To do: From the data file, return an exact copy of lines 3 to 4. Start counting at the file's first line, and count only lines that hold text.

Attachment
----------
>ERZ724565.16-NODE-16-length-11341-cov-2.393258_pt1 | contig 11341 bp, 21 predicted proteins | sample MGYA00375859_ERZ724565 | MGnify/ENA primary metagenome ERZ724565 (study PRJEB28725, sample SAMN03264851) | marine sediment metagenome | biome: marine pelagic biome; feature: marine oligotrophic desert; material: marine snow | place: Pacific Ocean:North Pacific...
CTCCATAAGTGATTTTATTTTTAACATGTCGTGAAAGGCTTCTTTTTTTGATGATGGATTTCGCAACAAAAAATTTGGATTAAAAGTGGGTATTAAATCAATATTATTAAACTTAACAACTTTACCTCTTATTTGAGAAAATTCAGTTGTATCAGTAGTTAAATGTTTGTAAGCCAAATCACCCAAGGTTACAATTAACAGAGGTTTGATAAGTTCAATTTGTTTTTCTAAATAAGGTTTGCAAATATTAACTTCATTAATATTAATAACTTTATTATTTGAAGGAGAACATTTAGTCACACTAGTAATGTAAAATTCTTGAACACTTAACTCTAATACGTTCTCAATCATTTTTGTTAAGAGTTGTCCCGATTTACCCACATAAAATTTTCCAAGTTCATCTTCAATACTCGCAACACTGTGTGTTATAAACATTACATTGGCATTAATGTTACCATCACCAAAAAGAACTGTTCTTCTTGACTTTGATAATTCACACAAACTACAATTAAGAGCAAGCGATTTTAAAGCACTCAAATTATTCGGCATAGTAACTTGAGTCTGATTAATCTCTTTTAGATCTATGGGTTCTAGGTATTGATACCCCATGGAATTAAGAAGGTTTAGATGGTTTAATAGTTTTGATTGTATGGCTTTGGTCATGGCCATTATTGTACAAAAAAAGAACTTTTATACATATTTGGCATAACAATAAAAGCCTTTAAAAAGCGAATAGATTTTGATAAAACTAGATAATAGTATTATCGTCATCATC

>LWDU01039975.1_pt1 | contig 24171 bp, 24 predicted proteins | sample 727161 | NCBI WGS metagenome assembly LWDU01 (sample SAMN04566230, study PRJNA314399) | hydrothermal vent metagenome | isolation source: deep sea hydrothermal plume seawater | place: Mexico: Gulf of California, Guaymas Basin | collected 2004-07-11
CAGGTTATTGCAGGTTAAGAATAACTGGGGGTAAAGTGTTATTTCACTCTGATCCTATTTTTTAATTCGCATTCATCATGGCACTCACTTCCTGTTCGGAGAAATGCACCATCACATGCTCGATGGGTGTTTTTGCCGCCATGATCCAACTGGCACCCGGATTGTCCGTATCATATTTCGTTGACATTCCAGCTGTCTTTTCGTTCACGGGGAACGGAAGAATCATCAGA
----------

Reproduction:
>LWDU01039975.1_pt1 | contig 24171 bp, 24 predicted proteins | sample 727161 | NCBI WGS metagenome assembly LWDU01 (sample SAMN04566230, study PRJNA314399) | hydrothermal vent metagenome | isolation source: deep sea hydrothermal plume seawater | place: Mexico: Gulf of California, Guaymas Basin | collected 2004-07-11
CAGGTTATTGCAGGTTAAGAATAACTGGGGGTAAAGTGTTATTTCACTCTGATCCTATTTTTTAATTCGCATTCATCATGGCACTCACTTCCTGTTCGGAGAAATGCACCATCACATGCTCGATGGGTGTTTTTGCCGCCATGATCCAACTGGCACCCGGATTGTCCGTATCATATTTCGTTGACATTCCAGCTGTCTTTTCGTTCACGGGGAACGGAAGAATCATCAGA